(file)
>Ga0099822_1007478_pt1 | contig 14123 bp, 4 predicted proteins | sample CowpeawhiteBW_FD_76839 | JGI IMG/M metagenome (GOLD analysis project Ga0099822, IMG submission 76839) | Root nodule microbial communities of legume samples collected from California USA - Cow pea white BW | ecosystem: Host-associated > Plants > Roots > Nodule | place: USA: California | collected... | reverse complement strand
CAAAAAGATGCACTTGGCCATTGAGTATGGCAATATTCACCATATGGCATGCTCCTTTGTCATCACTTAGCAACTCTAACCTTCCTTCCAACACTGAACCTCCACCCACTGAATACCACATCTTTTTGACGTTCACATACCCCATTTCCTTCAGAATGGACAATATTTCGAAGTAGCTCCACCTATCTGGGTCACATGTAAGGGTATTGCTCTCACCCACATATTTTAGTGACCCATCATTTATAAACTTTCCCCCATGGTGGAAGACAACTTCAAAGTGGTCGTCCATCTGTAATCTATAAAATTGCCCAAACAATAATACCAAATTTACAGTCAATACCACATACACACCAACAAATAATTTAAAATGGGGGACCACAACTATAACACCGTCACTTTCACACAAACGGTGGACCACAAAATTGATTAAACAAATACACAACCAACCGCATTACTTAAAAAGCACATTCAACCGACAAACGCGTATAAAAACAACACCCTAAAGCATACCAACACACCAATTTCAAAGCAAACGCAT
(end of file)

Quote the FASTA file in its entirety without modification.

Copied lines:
>Ga0099822_1007478_pt1 | contig 14123 bp, 4 predicted proteins | sample CowpeawhiteBW_FD_76839 | JGI IMG/M metagenome (GOLD analysis project Ga0099822, IMG submission 76839) | Root nodule microbial communities of legume samples collected from California USA - Cow pea white BW | ecosystem: Host-associated > Plants > Roots > Nodule | place: USA: California | collected... | reverse complement strand
CAAAAAGATGCACTTGGCCATTGAGTATGGCAATATTCACCATATGGCATGCTCCTTTGTCATCACTTAGCAACTCTAACCTTCCTTCCAACACTGAACCTCCACCCACTGAATACCACATCTTTTTGACGTTCACATACCCCATTTCCTTCAGAATGGACAATATTTCGAAGTAGCTCCACCTATCTGGGTCACATGTAAGGGTATTGCTCTCACCCACATATTTTAGTGACCCATCATTTATAAACTTTCCCCCATGGTGGAAGACAACTTCAAAGTGGTCGTCCATCTGTAATCTATAAAATTGCCCAAACAATAATACCAAATTTACAGTCAATACCACATACACACCAACAAATAATTTAAAATGGGGGACCACAACTATAACACCGTCACTTTCACACAAACGGTGGACCACAAAATTGATTAAACAAATACACAACCAACCGCATTACTTAAAAAGCACATTCAACCGACAAACGCGTATAAAAACAACACCCTAAAGCATACCAACACACCAATTTCAAAGCAAACGCAT